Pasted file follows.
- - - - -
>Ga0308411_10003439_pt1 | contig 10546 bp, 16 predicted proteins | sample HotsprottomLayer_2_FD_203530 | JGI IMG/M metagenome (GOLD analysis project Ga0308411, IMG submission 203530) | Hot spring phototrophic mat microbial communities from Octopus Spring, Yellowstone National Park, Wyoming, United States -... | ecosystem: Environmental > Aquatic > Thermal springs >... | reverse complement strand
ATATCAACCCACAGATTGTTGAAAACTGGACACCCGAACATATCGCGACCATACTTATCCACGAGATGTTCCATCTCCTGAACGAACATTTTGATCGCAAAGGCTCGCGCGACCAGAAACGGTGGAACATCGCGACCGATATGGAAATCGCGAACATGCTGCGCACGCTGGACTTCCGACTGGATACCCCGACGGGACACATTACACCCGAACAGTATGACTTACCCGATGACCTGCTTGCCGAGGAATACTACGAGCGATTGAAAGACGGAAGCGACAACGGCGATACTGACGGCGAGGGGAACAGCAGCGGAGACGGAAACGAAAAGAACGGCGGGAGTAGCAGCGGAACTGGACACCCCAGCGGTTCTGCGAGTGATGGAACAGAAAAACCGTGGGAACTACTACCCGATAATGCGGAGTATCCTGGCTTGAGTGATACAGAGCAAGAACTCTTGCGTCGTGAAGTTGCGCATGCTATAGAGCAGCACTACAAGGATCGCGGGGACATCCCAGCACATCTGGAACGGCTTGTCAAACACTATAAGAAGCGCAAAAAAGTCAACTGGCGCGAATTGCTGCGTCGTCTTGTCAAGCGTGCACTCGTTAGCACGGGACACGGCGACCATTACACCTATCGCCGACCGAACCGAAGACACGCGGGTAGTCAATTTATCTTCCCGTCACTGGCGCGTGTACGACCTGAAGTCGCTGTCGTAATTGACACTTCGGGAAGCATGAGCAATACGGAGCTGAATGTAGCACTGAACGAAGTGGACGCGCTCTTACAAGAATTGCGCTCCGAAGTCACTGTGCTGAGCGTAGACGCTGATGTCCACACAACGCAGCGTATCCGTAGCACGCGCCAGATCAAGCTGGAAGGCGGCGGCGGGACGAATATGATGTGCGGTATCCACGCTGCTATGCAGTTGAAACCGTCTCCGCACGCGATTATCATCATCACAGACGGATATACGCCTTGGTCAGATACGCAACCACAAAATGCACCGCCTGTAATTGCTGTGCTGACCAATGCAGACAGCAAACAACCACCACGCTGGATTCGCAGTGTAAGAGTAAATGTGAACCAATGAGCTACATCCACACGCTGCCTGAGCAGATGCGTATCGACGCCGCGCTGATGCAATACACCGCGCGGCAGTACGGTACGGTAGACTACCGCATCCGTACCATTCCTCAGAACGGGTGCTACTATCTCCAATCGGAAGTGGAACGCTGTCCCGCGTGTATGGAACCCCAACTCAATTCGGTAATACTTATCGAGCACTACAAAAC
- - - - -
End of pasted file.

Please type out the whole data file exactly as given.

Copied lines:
>Ga0308411_10003439_pt1 | contig 10546 bp, 16 predicted proteins | sample HotsprottomLayer_2_FD_203530 | JGI IMG/M metagenome (GOLD analysis project Ga0308411, IMG submission 203530) | Hot spring phototrophic mat microbial communities from Octopus Spring, Yellowstone National Park, Wyoming, United States -... | ecosystem: Environmental > Aquatic > Thermal springs >... | reverse complement strand
ATATCAACCCACAGATTGTTGAAAACTGGACACCCGAACATATCGCGACCATACTTATCCACGAGATGTTCCATCTCCTGAACGAACATTTTGATCGCAAAGGCTCGCGCGACCAGAAACGGTGGAACATCGCGACCGATATGGAAATCGCGAACATGCTGCGCACGCTGGACTTCCGACTGGATACCCCGACGGGACACATTACACCCGAACAGTATGACTTACCCGATGACCTGCTTGCCGAGGAATACTACGAGCGATTGAAAGACGGAAGCGACAACGGCGATACTGACGGCGAGGGGAACAGCAGCGGAGACGGAAACGAAAAGAACGGCGGGAGTAGCAGCGGAACTGGACACCCCAGCGGTTCTGCGAGTGATGGAACAGAAAAACCGTGGGAACTACTACCCGATAATGCGGAGTATCCTGGCTTGAGTGATACAGAGCAAGAACTCTTGCGTCGTGAAGTTGCGCATGCTATAGAGCAGCACTACAAGGATCGCGGGGACATCCCAGCACATCTGGAACGGCTTGTCAAACACTATAAGAAGCGCAAAAAAGTCAACTGGCGCGAATTGCTGCGTCGTCTTGTCAAGCGTGCACTCGTTAGCACGGGACACGGCGACCATTACACCTATCGCCGACCGAACCGAAGACACGCGGGTAGTCAATTTATCTTCCCGTCACTGGCGCGTGTACGACCTGAAGTCGCTGTCGTAATTGACACTTCGGGAAGCATGAGCAATACGGAGCTGAATGTAGCACTGAACGAAGTGGACGCGCTCTTACAAGAATTGCGCTCCGAAGTCACTGTGCTGAGCGTAGACGCTGATGTCCACACAACGCAGCGTATCCGTAGCACGCGCCAGATCAAGCTGGAAGGCGGCGGCGGGACGAATATGATGTGCGGTATCCACGCTGCTATGCAGTTGAAACCGTCTCCGCACGCGATTATCATCATCACAGACGGATATACGCCTTGGTCAGATACGCAACCACAAAATGCACCGCCTGTAATTGCTGTGCTGACCAATGCAGACAGCAAACAACCACCACGCTGGATTCGCAGTGTAAGAGTAAATGTGAACCAATGAGCTACATCCACACGCTGCCTGAGCAGATGCGTATCGACGCCGCGCTGATGCAATACACCGCGCGGCAGTACGGTACGGTAGACTACCGCATCCGTACCATTCCTCAGAACGGGTGCTACTATCTCCAATCGGAAGTGGAACGCTGTCCCGCGTGTATGGAACCCCAACTCAATTCGGTAATACTTATCGAGCACTACAAAAC